I’ll be honest from the get-go here: when it’s done well, there’s few things I love more than minimalism. Whether in art, games, or even interior design, I definitely hold that less is more — so long as it’s the right kind of less. This isn’t stripping out features to leave a half-formed product, but addition by subtraction, where unnecessary elements are carved out to leave a complete, unencumbered product. When I come across a game like Mini Metro that does this, and does it well, it makes me happy in a way that many more feature-packed, exciting games simply cannot, because I’m too overstimulated by their presentation to really, honestly enjoy any particular piece of them.
So, what exactly is Mini Metro, you ask? It’s essentially the simplest, most boiled-down sim game I’ve ever played. You’re tasked with creating and managing a city metro system, connecting stations with lines, allocating engines and carriages, and making sure that everyone who wants to ride the rails can get to where they’d like to be in a timely manner. You’re given three different resources: lines, cars, and bridges/tunnels (depending on the map). Stations are automatically populating, meaning you’ll have to shift your strategy on the fly to keep up as new ones appear, either incorporating them into existing lines and risking overextension, or setting up new ones that may not hit all the station types. Each station type is denoted with a geometric shape; thankfully, passengers only seem to care about getting to the right type, and not particular stations.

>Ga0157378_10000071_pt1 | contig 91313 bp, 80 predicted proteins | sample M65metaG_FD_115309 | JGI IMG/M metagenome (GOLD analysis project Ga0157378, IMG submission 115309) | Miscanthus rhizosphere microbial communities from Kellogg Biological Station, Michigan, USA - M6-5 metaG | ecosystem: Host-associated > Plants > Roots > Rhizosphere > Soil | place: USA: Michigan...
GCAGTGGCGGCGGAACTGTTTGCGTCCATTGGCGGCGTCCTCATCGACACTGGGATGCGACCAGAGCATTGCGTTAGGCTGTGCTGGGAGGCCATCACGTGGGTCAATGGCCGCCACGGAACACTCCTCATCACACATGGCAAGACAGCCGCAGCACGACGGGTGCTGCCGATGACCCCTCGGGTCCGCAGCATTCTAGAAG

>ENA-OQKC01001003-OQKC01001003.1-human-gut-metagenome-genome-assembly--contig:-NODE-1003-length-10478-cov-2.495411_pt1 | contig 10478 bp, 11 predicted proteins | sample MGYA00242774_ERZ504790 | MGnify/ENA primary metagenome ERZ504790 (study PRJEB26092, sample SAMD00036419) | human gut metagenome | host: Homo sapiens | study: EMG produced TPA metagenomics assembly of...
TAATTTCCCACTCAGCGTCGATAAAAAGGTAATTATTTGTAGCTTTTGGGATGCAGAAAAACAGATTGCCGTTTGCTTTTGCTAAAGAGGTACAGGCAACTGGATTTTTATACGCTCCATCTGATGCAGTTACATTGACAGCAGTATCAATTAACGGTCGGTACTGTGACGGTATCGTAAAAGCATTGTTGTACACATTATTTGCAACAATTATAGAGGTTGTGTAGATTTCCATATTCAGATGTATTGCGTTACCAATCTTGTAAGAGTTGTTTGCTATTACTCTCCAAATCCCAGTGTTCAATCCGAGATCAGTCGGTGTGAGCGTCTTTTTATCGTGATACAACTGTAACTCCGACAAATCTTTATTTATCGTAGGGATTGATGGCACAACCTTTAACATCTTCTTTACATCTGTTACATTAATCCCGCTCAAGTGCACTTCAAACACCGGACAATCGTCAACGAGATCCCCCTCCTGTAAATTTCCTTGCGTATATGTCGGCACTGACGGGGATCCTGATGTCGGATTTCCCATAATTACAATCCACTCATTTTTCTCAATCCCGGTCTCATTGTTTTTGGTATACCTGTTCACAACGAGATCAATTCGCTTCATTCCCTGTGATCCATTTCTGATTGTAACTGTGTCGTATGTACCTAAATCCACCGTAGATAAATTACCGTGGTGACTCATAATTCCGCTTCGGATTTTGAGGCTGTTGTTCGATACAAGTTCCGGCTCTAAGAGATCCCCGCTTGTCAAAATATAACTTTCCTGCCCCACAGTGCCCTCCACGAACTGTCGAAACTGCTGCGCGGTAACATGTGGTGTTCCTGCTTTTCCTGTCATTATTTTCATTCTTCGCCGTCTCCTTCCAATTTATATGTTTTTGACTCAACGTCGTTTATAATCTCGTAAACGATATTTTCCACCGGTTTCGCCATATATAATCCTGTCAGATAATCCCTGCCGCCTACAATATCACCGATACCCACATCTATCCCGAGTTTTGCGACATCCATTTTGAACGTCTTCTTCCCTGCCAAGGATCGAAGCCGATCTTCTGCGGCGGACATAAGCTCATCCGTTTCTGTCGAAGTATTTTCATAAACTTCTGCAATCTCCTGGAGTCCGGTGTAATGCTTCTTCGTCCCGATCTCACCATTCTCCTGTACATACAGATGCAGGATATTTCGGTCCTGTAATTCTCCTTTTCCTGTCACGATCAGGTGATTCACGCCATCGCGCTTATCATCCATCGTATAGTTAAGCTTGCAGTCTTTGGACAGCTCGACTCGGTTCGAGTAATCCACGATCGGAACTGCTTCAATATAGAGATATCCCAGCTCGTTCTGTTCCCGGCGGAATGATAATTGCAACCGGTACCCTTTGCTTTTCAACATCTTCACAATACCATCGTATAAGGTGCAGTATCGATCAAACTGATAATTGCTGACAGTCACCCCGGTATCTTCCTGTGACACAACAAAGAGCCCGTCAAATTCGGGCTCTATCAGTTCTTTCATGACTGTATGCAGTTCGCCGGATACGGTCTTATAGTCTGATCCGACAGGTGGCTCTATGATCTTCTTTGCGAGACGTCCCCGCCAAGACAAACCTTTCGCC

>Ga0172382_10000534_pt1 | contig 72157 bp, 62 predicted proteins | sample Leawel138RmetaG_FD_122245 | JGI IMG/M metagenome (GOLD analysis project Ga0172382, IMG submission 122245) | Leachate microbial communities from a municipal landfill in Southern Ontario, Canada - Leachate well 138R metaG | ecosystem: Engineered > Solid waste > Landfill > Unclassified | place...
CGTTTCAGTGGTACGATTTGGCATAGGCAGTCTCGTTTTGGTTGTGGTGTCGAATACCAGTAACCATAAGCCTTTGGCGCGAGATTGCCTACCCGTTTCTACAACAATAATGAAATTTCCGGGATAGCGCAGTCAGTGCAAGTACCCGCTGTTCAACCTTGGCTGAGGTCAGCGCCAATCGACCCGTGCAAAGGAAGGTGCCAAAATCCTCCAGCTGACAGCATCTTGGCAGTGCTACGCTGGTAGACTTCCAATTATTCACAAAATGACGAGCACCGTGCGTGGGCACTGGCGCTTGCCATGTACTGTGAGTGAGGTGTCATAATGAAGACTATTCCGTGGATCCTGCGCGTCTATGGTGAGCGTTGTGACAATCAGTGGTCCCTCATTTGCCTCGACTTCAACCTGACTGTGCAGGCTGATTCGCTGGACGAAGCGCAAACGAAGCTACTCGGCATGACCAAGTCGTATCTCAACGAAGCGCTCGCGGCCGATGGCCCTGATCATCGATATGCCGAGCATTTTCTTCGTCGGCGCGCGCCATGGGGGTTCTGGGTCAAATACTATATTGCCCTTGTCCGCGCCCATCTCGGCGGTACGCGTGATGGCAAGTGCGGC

Beyond the basic mechanics, there’s not a lot to delve into in Mini Metro. The simple, clean aesthetic and design keeps things moving, and while my first attempt was a flailing bout of confusion and uncertainty, it didn’t take long to really get a handle on what I needed to work on in order to improve. As you work on your routes, time keeps moving forward; each week, you gain a new locomotive and a second bonus from two options presented from either carriages, lines, or tunnels/bridges. Managing these is the key to success, since all of the elements play into each other nicely — you can’t open a new line without any trains to run on it, you can’t connect a station across a river without a bridge or tunnel, and so forth. It all flows very nicely, as long as you’re mindful of what resources you need at the start of any given week.
All of this being said, Mini Metro is still, at this time, in a pretty early form — there are a few pieces missing from the whole puzzle, but the team at Dinosaur Polo Club admit them and say they’re working on it. There’s no backing music to speak of, and the majority of the setting options aren’t open for play just yet while the developers work out kinks like “most maps generate roughly the same” and other quirks that, while not debilitating, do keep the game from being everything that it could be. As long as these get ironed out, though – and I’m confident they will – then this little, bare-bones gem could easily be a staple for fans of sim games (or minimalism) for a long time. Mini Metro is available now for $6.99 via Steam early access.